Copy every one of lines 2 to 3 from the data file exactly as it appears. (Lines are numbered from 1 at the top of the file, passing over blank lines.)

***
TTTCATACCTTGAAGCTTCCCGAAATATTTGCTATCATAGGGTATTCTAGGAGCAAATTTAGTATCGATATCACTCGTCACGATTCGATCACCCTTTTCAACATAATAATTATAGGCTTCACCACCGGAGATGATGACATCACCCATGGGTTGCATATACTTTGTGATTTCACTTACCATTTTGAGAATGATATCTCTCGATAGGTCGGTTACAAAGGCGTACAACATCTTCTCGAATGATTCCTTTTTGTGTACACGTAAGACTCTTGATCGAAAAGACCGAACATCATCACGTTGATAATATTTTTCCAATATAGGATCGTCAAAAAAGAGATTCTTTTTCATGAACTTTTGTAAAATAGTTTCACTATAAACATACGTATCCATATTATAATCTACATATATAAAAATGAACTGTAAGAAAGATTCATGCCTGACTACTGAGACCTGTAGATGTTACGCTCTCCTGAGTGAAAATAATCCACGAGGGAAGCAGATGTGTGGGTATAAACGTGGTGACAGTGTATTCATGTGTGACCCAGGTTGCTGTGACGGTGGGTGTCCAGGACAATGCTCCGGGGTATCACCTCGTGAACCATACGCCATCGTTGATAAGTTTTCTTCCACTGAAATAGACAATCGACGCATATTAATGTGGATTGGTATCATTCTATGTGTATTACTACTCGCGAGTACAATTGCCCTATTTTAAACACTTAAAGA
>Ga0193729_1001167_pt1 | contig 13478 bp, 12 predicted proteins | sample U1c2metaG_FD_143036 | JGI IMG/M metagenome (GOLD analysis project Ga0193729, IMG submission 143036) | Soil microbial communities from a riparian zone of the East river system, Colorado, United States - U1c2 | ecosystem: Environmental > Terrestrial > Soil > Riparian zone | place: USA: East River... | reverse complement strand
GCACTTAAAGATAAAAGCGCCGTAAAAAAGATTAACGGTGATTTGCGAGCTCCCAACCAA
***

>Ga0193729_1001167_pt1 | contig 13478 bp, 12 predicted proteins | sample U1c2metaG_FD_143036 | JGI IMG/M metagenome (GOLD analysis project Ga0193729, IMG submission 143036) | Soil microbial communities from a riparian zone of the East river system, Colorado, United States - U1c2 | ecosystem: Environmental > Terrestrial > Soil > Riparian zone | place: USA: East River... | reverse complement strand
GCACTTAAAGATAAAAGCGCCGTAAAAAAGATTAACGGTGATTTGCGAGCTCCCAACCAA